While the former hurricane Barbara was too weak to cause significant damage to the Big Island, it still succeeded in knocking out power to much of the island Monday.
As rain lashed the windward side of the island Monday morning, power outages struck residences and businesses across the island from Hilo to Kona and several communities in between. Hawaii Electric Light spokeswoman Kristen Okinaka said the power outage affected about 51,000 customers.
Power was restored to most customers within 30 minutes of the outage, with the last affected customers restored by early afternoon.
Okinaka said the power outage was caused by faults on two transmission lines that disconnected independent power producer Hamakua Energy Patners from the greater power grid. The cause of the faults is believed to be windborne debris interfering with the lines, Okinaka said, although crews were still investigating late Monday.
The power outage also temporarily interfered with the operation of traffic signals around the island. The Hawaii Police Department reported that most of the traffic signals were restored by Monday afternoon, although they alternately attributed their failure to a power surge and rolling blackouts, which Okinaka said were not correct terms.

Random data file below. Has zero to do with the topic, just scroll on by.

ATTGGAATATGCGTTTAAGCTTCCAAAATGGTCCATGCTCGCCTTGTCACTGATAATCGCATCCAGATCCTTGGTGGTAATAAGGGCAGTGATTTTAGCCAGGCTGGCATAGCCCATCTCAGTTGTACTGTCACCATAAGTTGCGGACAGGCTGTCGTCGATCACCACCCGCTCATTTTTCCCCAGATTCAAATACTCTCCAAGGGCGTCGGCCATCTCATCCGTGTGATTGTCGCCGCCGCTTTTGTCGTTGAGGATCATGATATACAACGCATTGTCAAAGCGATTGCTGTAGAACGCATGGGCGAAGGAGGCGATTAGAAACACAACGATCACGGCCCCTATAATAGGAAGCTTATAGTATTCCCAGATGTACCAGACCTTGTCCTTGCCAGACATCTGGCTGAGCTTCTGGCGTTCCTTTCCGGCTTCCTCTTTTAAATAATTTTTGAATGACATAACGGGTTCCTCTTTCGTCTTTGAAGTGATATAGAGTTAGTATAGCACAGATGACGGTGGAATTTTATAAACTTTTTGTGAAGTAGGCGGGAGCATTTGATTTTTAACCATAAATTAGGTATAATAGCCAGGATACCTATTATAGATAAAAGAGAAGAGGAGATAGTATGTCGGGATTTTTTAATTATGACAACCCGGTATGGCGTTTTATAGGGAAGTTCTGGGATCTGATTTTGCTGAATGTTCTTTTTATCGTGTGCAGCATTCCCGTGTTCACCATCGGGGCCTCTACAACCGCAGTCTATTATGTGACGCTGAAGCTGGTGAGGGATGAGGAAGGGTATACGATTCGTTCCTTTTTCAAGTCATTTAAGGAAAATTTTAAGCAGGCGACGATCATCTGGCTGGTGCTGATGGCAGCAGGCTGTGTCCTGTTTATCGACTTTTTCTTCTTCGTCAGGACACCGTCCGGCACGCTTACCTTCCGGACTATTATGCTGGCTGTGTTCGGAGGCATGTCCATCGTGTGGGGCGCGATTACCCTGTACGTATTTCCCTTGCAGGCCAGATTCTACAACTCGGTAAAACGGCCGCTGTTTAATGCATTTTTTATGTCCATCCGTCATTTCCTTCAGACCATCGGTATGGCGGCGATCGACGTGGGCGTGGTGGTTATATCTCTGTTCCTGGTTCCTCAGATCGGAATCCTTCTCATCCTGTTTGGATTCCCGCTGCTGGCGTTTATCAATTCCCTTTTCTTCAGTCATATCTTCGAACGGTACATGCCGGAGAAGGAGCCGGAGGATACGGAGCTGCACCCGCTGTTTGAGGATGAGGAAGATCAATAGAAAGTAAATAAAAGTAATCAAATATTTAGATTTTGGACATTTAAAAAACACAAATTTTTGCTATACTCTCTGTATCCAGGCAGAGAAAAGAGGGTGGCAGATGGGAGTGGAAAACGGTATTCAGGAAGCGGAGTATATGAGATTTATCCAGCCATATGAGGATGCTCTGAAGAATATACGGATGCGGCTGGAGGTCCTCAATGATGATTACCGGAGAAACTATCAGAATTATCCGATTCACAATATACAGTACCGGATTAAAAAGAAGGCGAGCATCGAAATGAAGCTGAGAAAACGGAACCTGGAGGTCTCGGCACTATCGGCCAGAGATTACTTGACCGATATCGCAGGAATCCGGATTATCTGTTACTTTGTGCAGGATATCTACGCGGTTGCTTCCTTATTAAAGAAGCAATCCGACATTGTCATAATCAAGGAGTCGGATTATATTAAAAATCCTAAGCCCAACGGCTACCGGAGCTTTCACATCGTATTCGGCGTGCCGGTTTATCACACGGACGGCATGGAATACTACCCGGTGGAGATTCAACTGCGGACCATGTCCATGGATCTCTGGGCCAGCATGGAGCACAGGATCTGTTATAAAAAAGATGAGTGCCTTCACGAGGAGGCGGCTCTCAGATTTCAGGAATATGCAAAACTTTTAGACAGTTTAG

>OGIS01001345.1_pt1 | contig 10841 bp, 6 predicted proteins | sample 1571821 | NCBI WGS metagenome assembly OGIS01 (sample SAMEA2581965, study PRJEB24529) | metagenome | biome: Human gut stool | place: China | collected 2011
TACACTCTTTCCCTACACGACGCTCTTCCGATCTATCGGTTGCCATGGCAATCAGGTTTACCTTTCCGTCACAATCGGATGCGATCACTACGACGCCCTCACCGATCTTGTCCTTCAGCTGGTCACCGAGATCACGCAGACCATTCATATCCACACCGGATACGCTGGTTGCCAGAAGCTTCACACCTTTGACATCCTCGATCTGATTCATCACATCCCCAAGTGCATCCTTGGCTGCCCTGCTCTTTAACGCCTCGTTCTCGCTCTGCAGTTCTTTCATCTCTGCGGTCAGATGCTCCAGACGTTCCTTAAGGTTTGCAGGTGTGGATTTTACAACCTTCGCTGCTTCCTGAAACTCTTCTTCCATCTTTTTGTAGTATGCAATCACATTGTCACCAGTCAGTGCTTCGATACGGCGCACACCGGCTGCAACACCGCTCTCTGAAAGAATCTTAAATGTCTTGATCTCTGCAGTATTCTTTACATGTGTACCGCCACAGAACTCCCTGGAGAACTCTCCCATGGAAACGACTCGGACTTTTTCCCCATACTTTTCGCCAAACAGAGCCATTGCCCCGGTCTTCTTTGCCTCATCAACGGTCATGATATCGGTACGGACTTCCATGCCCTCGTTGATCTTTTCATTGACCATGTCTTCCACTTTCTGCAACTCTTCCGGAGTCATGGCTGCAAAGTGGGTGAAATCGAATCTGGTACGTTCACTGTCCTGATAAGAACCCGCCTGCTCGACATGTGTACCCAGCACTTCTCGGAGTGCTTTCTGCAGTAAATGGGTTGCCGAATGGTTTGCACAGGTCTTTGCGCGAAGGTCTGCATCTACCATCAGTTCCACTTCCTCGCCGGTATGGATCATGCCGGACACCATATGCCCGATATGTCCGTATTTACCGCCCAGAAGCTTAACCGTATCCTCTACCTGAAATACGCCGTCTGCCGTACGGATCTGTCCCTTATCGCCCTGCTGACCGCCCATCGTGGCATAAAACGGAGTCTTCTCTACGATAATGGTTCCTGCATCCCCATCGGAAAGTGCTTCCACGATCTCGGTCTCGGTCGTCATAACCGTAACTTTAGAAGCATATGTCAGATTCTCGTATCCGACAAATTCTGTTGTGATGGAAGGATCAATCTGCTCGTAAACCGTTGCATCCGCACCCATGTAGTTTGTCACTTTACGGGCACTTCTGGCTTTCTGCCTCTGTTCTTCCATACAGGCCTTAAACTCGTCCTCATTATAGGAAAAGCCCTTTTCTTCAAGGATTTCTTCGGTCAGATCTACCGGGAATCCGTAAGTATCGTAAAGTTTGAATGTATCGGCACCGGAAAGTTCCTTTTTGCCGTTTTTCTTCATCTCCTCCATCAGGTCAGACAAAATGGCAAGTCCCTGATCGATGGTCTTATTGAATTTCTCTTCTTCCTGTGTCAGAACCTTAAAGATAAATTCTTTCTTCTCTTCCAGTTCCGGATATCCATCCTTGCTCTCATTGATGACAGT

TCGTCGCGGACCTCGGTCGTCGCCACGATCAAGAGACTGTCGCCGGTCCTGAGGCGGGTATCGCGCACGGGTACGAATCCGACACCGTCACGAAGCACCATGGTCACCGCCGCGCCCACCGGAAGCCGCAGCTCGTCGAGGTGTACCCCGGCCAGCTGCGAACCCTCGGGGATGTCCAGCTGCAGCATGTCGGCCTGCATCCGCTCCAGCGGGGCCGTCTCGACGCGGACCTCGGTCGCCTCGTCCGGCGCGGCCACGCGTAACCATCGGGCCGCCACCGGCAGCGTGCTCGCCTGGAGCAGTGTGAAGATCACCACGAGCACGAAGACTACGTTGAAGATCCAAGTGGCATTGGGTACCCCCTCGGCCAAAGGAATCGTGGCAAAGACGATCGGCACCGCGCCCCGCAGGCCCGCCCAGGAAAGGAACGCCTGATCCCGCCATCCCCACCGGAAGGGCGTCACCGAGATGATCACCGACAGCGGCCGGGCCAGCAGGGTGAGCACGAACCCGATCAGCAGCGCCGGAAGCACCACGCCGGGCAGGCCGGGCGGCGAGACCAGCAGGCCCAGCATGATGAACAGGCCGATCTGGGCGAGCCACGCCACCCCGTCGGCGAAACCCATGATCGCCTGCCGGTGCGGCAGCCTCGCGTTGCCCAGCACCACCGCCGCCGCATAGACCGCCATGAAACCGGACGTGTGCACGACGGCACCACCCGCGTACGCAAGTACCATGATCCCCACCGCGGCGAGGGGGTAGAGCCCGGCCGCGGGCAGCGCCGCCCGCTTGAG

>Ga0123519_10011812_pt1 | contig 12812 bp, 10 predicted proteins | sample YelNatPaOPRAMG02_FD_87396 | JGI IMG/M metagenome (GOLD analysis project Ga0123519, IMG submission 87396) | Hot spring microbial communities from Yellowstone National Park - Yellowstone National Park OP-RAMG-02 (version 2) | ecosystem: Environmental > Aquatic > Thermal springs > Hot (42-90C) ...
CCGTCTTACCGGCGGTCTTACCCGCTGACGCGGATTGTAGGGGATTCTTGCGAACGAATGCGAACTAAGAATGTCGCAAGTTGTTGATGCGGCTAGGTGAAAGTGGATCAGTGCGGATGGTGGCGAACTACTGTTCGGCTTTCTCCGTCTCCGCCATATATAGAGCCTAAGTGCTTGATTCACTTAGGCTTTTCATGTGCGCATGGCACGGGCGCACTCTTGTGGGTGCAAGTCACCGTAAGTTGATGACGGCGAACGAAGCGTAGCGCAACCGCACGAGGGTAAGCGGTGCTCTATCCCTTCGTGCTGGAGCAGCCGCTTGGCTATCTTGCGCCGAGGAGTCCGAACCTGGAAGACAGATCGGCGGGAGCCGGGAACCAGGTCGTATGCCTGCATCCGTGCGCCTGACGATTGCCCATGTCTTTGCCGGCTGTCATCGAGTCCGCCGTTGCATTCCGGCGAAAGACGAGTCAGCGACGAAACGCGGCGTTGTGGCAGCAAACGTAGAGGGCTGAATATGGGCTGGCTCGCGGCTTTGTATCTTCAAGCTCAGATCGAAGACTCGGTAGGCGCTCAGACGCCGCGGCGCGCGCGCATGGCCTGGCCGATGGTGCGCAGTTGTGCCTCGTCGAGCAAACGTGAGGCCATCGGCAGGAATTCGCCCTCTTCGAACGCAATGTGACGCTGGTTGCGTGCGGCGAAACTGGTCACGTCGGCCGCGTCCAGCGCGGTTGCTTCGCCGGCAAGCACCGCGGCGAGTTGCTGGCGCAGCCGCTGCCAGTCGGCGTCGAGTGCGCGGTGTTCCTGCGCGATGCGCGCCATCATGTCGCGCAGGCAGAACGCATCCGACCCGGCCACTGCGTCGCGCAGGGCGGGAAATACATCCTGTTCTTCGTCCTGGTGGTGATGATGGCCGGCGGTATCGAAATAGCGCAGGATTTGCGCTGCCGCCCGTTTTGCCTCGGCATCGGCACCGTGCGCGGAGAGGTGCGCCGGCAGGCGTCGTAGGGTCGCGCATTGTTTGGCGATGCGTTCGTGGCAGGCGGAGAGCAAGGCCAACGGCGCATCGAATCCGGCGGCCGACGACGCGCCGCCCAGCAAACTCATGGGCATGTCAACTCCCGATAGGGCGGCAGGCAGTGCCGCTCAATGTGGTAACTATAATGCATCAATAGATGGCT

Heavy wind and rainfall lasted throughout Monday, with the National Weather Service issuing a flash flood watch for the entire island for much of the day. A high surf warning also was issued for windward coasts until this morning.
According to National Weather Service data, some windward sites on the island received more than 2 inches of rain within 24 hours on Monday. A rain gauge in Mountain View received 2.1 inches of rain, a Piihonua gauge received 2.2 inches, and a Hakalau gauge recorded 3.2 inches.
Hilo International Airport received 1.3 inches of rainfall.
Rainy weather is expected to continue throughout the week, as the scattered remnants of Barbara — now no longer a hurricane or a tropical storm — pass over the island. Winds are expected to be breezy until Wednesday, when they will be slower.
Hawaii Electric Light Co. advised residents to be alert, as severe weather can cause trees or tree limbs to bring down power lines and snap utility poles. Residents are urged to report any downed lines to HELCO right away and assume that any downed power line is energized and should stay at least 30 feet away.
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Source: Hawaii Tribune Herald